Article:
Efficiently back up the notes you’ve saved to Pinboard
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README.md

pinboard-notes-backup Build Status

Efficiently back up the notes you’ve saved to Pinboard.

Installation

If you’re using Homebrew, you can just run

brew install pinboard-notes-backup

Prebuilt binaries are available for OS X and Linux—find them on the page for the most recent release. Download the archive for your OS, unpack it, and copy the pnbackup binary to some directory in your PATH, like /usr/local/bin.

Building from source

This is a Haskell program that you can build using Stack. With Stack installed, just type

stack setup

to download and install GHC (the Haskell compiler) and then

stack install

to build the pnbackup binary and install it. (The default installation directory is ~/.local/bin; you probably want to copy the executable from there into some directory that is listed in your PATH.)

Usage

First you’ll need to grab your Pinboard API token from Pinboard’s password settings page. It’s a string like “maciej:abc123456”.

To save your notes to a file called “Notes.sqlite”, run

pnbackup -t maciej:abc123456 Notes.sqlite

replacing the example API token with your own. This will put all of your notes into a SQLite database called “Notes.sqlite”.

Each time you run the program, it will fetch the list of your notes from the Pinboard server. It will then download any notes that are new or that have been updated on the server, and it will delete any notes that have been deleted from the server. The program does one-way synchronization only: it will update your local database to match what’s on the server but it will never make any changes on the server.

The Pinboard API requires a three-second wait time between each request, and the text of each note must be downloaded in a separate request, so the initial download of your notes may take a while. Subsequent syncs should be much shorter, though. If you want to see exactly what pnbackup is doing as it works, pass it the -v or --verbose flags.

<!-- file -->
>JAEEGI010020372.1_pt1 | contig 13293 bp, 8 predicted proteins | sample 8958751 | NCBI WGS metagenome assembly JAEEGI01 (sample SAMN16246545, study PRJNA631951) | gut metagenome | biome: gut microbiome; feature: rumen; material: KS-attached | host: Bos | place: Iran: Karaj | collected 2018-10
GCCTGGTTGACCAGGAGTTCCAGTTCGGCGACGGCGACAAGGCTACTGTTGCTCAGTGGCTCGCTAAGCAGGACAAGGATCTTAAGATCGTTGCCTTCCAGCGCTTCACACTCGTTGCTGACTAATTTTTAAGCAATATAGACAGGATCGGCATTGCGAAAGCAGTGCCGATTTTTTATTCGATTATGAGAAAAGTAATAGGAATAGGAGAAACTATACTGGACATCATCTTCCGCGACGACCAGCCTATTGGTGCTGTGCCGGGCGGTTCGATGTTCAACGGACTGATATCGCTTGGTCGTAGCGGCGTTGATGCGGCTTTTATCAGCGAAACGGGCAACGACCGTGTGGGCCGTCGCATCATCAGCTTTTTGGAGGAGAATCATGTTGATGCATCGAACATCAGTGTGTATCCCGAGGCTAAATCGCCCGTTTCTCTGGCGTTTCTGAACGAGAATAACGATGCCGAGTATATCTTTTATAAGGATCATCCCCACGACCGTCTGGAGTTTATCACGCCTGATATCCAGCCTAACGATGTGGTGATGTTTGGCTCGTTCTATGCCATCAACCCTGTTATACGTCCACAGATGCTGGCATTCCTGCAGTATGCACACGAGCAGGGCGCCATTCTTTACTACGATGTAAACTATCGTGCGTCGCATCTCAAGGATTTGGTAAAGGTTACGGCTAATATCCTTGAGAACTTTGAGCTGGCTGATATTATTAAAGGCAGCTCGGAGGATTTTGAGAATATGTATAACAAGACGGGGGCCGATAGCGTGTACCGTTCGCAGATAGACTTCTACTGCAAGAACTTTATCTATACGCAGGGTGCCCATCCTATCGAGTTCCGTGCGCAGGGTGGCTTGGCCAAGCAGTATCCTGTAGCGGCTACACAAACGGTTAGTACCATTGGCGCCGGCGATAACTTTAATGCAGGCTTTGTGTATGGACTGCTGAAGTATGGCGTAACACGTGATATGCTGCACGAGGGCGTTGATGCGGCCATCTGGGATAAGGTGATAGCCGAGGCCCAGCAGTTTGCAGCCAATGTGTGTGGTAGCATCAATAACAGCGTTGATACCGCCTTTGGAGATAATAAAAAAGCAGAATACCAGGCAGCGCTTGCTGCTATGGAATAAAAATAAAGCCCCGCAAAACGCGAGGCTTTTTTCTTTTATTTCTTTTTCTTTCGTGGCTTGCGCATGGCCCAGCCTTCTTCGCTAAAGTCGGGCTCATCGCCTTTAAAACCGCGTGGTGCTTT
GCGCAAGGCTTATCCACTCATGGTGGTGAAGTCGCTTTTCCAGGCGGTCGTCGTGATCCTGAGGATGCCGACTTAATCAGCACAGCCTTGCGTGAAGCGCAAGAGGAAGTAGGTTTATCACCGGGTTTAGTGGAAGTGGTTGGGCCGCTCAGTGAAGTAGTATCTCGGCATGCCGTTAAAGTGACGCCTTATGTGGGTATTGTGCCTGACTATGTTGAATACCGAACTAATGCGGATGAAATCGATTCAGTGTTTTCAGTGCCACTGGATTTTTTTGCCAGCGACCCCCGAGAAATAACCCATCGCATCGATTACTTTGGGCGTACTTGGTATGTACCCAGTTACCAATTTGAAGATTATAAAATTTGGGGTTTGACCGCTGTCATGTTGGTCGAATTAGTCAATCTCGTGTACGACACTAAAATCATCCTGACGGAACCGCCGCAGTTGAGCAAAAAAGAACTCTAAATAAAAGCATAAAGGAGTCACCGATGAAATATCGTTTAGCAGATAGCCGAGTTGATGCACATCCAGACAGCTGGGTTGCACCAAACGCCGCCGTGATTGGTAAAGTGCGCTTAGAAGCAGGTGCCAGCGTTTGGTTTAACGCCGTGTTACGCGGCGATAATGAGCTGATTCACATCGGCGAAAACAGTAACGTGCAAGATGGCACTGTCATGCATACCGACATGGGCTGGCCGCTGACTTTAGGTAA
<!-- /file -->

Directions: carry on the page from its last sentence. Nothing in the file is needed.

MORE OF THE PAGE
Data format

Your notes are stored in a table called “notes” with the following schema:

CREATE TABLE notes (
    id TEXT NOT NULL UNIQUE,
    title TEXT NOT NULL,
    text TEXT NOT NULL,
    hash TEXT NOT NULL,
    created DATETIME NOT NULL,
    updated DATETIME NOT NULL
);

These columns correspond exactly to the fields listed on the Pinboard API page.

Why SQLite and not some plain-text format? In the words of Paul Ford,

SQLite is incredibly well-documented. It’s also instantly usable as a database from the command line with no pre-processing at all, even for very large files, and there are immediately usable SQLite APIs for every programming language. Plus it’s incredibly easy to turn SQLite data into plain text, it has freely available extensions for geo, full-text, and hierarchical data, and it’s tiny and public-domain.

Author

This program was created by Benjamin Esham.

This project is hosted on GitHub. Please feel free to submit pull requests.

Version history

  • 1.0.3 (2017-11-05): The program now builds against a wider set of dependencies. This will allow it to be installed using Homebrew. (There were no changes in functionality.)
  • 1.0.2 (2016-12-05): If any notes had been changed on the server then the application would error out instead of updating the local copy.
  • 1.0.1 (2016-07-20): Tweaked the help text and made some under-the-hood changes.
  • 1.0.0 (2016-06-28): Initial release.

License

The scripts in the “travis_scripts” folder were adapted from scripts written by Taylor Fausak for the Octane project. They are released under the license of that project.

The rest of the code in this repository is released under the following terms:

Copyright © 2016–2017 Benjamin D. Esham.

This program is free software: you can redistribute it and/or modify it under the terms of the GNU General Public License as published by the Free Software Foundation, either version 3 of the License, or (at your option) any later version.

This program is distributed in the hope that it will be useful, but without any warranty; without even the implied warranty of merchantability or fitness for a particular purpose. See the GNU General Public License for more details.

The GNU General Public License can be found in the file LICENSE.txt.